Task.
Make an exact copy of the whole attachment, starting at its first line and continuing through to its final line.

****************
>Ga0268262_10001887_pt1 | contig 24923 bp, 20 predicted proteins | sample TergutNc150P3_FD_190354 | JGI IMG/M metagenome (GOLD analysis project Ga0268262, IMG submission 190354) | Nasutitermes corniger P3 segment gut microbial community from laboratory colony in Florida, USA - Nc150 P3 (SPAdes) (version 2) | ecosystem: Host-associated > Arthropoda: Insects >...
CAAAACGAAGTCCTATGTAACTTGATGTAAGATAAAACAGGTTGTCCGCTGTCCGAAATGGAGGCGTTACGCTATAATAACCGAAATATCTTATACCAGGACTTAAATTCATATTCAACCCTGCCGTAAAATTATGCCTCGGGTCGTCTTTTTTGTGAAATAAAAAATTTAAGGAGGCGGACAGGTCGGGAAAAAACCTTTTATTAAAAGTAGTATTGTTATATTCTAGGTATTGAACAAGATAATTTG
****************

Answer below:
>Ga0268262_10001887_pt1 | contig 24923 bp, 20 predicted proteins | sample TergutNc150P3_FD_190354 | JGI IMG/M metagenome (GOLD analysis project Ga0268262, IMG submission 190354) | Nasutitermes corniger P3 segment gut microbial community from laboratory colony in Florida, USA - Nc150 P3 (SPAdes) (version 2) | ecosystem: Host-associated > Arthropoda: Insects >...
CAAAACGAAGTCCTATGTAACTTGATGTAAGATAAAACAGGTTGTCCGCTGTCCGAAATGGAGGCGTTACGCTATAATAACCGAAATATCTTATACCAGGACTTAAATTCATATTCAACCCTGCCGTAAAATTATGCCTCGGGTCGTCTTTTTTGTGAAATAAAAAATTTAAGGAGGCGGACAGGTCGGGAAAAAACCTTTTATTAAAAGTAGTATTGTTATATTCTAGGTATTGAACAAGATAATTTG